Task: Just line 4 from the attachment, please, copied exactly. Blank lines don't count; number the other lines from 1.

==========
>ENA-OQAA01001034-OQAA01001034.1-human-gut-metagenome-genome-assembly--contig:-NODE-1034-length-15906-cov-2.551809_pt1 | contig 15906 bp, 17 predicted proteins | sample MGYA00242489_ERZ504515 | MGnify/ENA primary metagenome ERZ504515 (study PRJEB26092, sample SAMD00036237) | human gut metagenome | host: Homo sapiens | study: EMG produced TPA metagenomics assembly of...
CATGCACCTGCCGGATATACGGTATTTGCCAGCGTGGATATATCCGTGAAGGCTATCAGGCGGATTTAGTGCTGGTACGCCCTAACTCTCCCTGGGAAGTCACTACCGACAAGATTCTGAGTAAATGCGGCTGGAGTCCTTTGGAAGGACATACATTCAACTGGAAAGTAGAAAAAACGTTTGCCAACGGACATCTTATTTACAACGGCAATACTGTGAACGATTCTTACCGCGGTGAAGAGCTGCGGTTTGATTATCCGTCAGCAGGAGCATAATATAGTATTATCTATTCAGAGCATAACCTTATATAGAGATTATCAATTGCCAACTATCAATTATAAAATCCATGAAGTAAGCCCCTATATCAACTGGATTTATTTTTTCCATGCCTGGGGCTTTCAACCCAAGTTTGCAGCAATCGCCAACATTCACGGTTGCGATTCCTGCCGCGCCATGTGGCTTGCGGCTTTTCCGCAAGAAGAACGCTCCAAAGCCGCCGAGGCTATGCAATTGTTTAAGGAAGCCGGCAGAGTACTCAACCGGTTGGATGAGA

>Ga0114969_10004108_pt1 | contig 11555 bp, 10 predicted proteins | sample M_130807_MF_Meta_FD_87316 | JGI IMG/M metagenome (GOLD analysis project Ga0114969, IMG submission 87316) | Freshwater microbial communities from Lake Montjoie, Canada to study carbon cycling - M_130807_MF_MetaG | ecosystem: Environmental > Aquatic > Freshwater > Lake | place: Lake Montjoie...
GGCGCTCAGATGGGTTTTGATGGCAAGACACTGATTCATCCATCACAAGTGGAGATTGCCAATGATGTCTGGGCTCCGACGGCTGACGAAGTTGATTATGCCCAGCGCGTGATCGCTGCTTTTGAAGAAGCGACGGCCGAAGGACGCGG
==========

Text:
GGCGCTCAGATGGGTTTTGATGGCAAGACACTGATTCATCCATCACAAGTGGAGATTGCCAATGATGTCTGGGCTCCGACGGCTGACGAAGTTGATTATGCCCAGCGCGTGATCGCTGCTTTTGAAGAAGCGACGGCCGAAGGACGCGG